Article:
build nests which contrast most markedly with what We are accustomed to see in more northern localities. The great masses of a grayish-green fibrous lichen, which hang from tree and shrub in those sylvan marshes, are freely utilized by them, and its very nature to mat, when pressed together, precludes the necessity of using mud. In the summer of 1877 my attention was directed to a nest of this species which was built upon a railroad embankment. The ground had an inclination of forty-five degrees. To one not conversant with the facts, such a position for a structure of the kind these birds are known to make, would appear impossible. T)ifficult as the task must seem to be, when viewed from a human standpoint of judging of the builders' capabilities, it was nevertheless accomplished, and in this wise: A semi-circular wall of mud, Some three inches in height, was, after much labor, erected, and within the cavity thus formed was placed a coarse, substantial and bulky fabric. Few birds are less regardful of position than the wren. In June, 1882, near the town of Thornbury, Pa., a pair of wrens selected the space in a stationary block over a sheave in a derrick, as a site for a home, and therein deposited their favorite sticks and feathers. A similar structure had occupied the same spot the previous year, and a brood of young ones raised. These nests, in the elements of composition, differed not from the typical form. It is their strange and anomalous situation, rather than anything else, that excites our interest and astonishment. The materials of the nest were so dexterously arranged as not to interfere with the revolution of the wheel. The entrance to the nest was on the side facing the rope that moved the pulley. The opposite side could have been used for this purpose, and doubtless with less danger to life or limb, but a preference seems to have been shown for the other. Why this was so remained an unsolved problem for some time; but when each bird was seen to alight upon the rope at the top of the derrick and ride down to the nest, the reason became apparent. Never did linnet enjoy the rocking twig with half the zest that these eccentric creatures did their ride adown the rope. A hundred times a day, when the necessity arose, they treated themselves to the same pleasure, the rope moving at the rate of thirty-five feet in a second of time. Six days out of seven, from morning until night, they had the benefit of this mode of conveyance, and nothing occurred to disturb their peace and harmony. In due time a family of happy, rollicking children were raised, and the nest in the derrick deserted. Before me is a curious nest of the Swamp blackbird. This is a rather bulky affair for the species, and was found built in top of a cluster of cat-tails. It is firmly made of broad grasses, and Securely fastened to the stems of the reeds, some eight in number, by the same kind of material that enters into its composition. Icterus spurius, of the sub-family of Orioles, constructs a truly characteristic nest, pouch-shaped in form, and either pensile or built upon a branch. Soft and flexible grasses, neatly and compactly woven together, constitute its outer fabric, while within there may exist wool, either vegetable or animal, or a lining of fine grasses mixed with horse-hairs. The handsomest nest I have ever seen was found by Richard Christ, in the vicinity of Nazareth, Pa., in the season of 1883. It is of the usual size, being five inches in height, and three in external diameter, but different from the typical form in the materials of composition. Instead of the leaves of grasses, which one naturally expects to see in such a structure, this was exclusively built of the stems and heads of a species of gramineous plant remarkable for its golden brightness in a state of dryness. A more remarkable nest of this oriole was found built upon a few small branches of a maple, at an elevation of nearly thirty feet from the ground. It is a double affair, composed of long, flexible grasses, and securely fastened to its support. The larger nest is inversely sub-conical, while the smaller, which is joined to the other by ribbons of grass, is somewhat similarly shaped, but less compact in structure. A circular opening, one inch in diameter, is a noticeable feature of the latter. That this additional structure served some purpose cannot be questioned. I am inclined to think that it was constructed with the view of accomodating either parent while the other was sitting. The aperture alluded to served, doubtless, for the head of the non-sitting bird, who, from this position, looking away from the main building, could, like a sentry upon an outpost, detect with comparative ease and readiness the approach of enemies. But nothing can exceed in beauty and cosiness the nest of a female Baltimore oriole in my possession. It was built under peculiar circumstances, the author being a prisoner, having been taken from the parental home when quite a fledgeling. A male companion was captured at or about the same time. The birds are the property of Dr. Detwiler, of Easton, Pa., and are a source of pleasure to this elderly gentleman in his leisure moments. Though becoming quite tame under the careful and kindly management of their keeper, the female manifesting greater familiarity than her associate, it never occurred to the Doctor that either would become so accustomed to the situation as to evince a desire to build. When alone, he allowed them the freedom of his studio, in or out of season. One lovely June morning in 1883, the outside world being full of joy and life and sunshine, he threw open the door of their cage, aud settled himself for reading. Hardly had he read a dozen lines when he felt something pulling at his hair; on looking up he descried the offender flying towards a distant part of the room with something in her bill that resembled a hair. When the Doctor had resumed his reading, she stole cautiously forward, seized another hair, and was off in a twinkling. Permitting these liberties for a while, and noticeing that bits of strings were, when placed in positions to be seen, as much the objects of interest as the hairs of his head, he was not slow in divining the motive which led to this strange and unexpected proceeding. Convinced by actions as significant as words themselves could be, he at once entered into the idea of his little feathered friend, and began to look about for a room where she might carry out her plan for the future, free from human interference. In a short time a place was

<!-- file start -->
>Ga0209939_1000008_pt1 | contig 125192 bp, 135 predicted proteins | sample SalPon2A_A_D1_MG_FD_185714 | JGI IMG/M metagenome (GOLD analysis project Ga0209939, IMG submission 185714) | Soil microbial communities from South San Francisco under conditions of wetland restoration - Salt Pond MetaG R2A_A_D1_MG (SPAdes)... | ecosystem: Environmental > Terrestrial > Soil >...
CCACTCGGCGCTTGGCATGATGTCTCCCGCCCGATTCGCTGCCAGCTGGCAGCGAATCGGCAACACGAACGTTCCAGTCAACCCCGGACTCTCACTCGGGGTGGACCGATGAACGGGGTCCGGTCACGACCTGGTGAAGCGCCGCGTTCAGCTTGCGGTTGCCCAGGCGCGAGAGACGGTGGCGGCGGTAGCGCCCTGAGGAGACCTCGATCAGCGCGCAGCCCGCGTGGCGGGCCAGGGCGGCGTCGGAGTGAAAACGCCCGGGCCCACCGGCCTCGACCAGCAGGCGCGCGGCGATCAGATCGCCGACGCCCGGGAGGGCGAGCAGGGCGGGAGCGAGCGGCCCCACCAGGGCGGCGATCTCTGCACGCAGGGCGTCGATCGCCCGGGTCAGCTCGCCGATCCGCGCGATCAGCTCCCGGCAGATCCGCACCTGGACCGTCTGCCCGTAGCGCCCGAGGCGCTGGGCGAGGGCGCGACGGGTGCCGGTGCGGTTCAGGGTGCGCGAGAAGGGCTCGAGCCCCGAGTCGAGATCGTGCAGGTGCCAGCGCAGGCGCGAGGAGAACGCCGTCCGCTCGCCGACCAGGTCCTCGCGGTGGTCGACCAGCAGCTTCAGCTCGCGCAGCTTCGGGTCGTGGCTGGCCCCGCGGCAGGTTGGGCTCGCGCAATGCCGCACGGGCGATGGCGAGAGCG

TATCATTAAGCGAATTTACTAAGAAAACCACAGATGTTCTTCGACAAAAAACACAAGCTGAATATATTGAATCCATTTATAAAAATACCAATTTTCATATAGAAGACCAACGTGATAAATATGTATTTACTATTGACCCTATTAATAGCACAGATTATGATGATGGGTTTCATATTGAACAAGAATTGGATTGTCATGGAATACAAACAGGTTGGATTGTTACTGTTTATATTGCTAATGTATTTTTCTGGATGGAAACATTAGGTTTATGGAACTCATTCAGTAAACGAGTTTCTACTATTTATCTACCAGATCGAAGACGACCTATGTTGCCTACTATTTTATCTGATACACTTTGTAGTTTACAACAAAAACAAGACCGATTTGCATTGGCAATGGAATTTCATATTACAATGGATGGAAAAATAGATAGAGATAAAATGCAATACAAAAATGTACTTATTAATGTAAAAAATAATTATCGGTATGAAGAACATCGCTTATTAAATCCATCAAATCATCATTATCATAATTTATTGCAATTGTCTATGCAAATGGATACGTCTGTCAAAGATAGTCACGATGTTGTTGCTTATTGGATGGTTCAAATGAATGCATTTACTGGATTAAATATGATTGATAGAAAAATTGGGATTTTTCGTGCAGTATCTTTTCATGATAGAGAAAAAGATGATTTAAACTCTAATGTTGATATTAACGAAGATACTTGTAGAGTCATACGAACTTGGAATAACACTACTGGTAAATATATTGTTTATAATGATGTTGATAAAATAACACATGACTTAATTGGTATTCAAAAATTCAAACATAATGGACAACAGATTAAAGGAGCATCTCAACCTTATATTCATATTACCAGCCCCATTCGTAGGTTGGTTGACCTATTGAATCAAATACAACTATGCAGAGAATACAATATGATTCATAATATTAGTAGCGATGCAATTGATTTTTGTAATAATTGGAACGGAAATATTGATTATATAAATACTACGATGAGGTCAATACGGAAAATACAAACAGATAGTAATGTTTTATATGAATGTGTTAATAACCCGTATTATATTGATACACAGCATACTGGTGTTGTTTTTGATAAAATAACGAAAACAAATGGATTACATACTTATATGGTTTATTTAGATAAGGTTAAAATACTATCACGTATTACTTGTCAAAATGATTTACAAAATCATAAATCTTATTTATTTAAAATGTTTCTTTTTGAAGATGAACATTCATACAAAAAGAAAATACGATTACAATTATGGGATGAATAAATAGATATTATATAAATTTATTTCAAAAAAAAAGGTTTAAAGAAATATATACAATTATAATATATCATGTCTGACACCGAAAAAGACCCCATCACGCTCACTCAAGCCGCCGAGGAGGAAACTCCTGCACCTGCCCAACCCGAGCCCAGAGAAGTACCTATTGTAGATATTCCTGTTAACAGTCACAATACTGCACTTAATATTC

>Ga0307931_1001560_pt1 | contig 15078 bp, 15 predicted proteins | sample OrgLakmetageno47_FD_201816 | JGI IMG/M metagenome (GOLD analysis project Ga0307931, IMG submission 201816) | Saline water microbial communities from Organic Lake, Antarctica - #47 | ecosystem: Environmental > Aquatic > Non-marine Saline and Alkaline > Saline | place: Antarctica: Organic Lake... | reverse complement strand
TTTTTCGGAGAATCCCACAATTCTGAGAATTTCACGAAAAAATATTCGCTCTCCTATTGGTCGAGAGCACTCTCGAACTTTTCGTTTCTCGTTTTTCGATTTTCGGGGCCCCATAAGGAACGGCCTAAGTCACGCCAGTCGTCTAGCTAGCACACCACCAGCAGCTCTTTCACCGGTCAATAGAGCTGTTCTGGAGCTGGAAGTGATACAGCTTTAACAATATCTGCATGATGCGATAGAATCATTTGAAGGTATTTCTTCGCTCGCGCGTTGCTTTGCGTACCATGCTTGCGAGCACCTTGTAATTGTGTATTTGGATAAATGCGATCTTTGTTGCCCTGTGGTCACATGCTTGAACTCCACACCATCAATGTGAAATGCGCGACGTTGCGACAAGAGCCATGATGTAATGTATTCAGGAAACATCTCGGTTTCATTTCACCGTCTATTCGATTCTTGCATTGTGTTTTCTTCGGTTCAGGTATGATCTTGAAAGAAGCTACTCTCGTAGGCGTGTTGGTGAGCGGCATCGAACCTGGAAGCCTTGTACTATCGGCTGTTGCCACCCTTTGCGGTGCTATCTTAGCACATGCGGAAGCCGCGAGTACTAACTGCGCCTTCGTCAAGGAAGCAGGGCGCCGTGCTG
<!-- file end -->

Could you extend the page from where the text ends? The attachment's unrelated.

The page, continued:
sary materials, in the shape of new white strings, for nest building. The female now entered into her voluntarily imposed task with the most determined zeal and alacrity, and at the end of a week had constructed a domicile which her wild, untamed prototypes of the fields and the roadsides would strive in vain to excel. In Eastern Pennsylvania rare, curious nests of the Acadian flycatcher are often found. Such a One was discovered by the writer in June, 1882. It was placed upon the forked branch of a small red oak. The dried blossoms of the hickory, which are the Sole materials of the ordinary structure in this latitude, were here altogether wanting. In lieu thereof, long fibres of the inner bark of some herbaceous plant were substituted. These were compactly modeled into a shallow, saucer-like cavity, from which depended a gradually tapering train of the same substance, for nearly twelve inches. e A pair of kingbirds once took a fancy to an old apple-tree that stood a few yards from the writer's Germantown home. It was certainly not a place of quiet and retirement. Scores of noisy children daily resorted to its shelter for coolness and pastime, but the birds were not uneasy. They had fixed their minds upon the spot, and build they did. The nest was placed upon a forked branch just out of reach of the urchins. It was a curious affair. Roots of various kinds constituted the bulk of the fabric ; but, as its completion was near at hand, the opportune discovery of a bunch of carpet rags was hailed with delight, and they were promptly adjusted to the outside, a number of ends being allowed to depend from the margin and bottom, for a distance of fourteen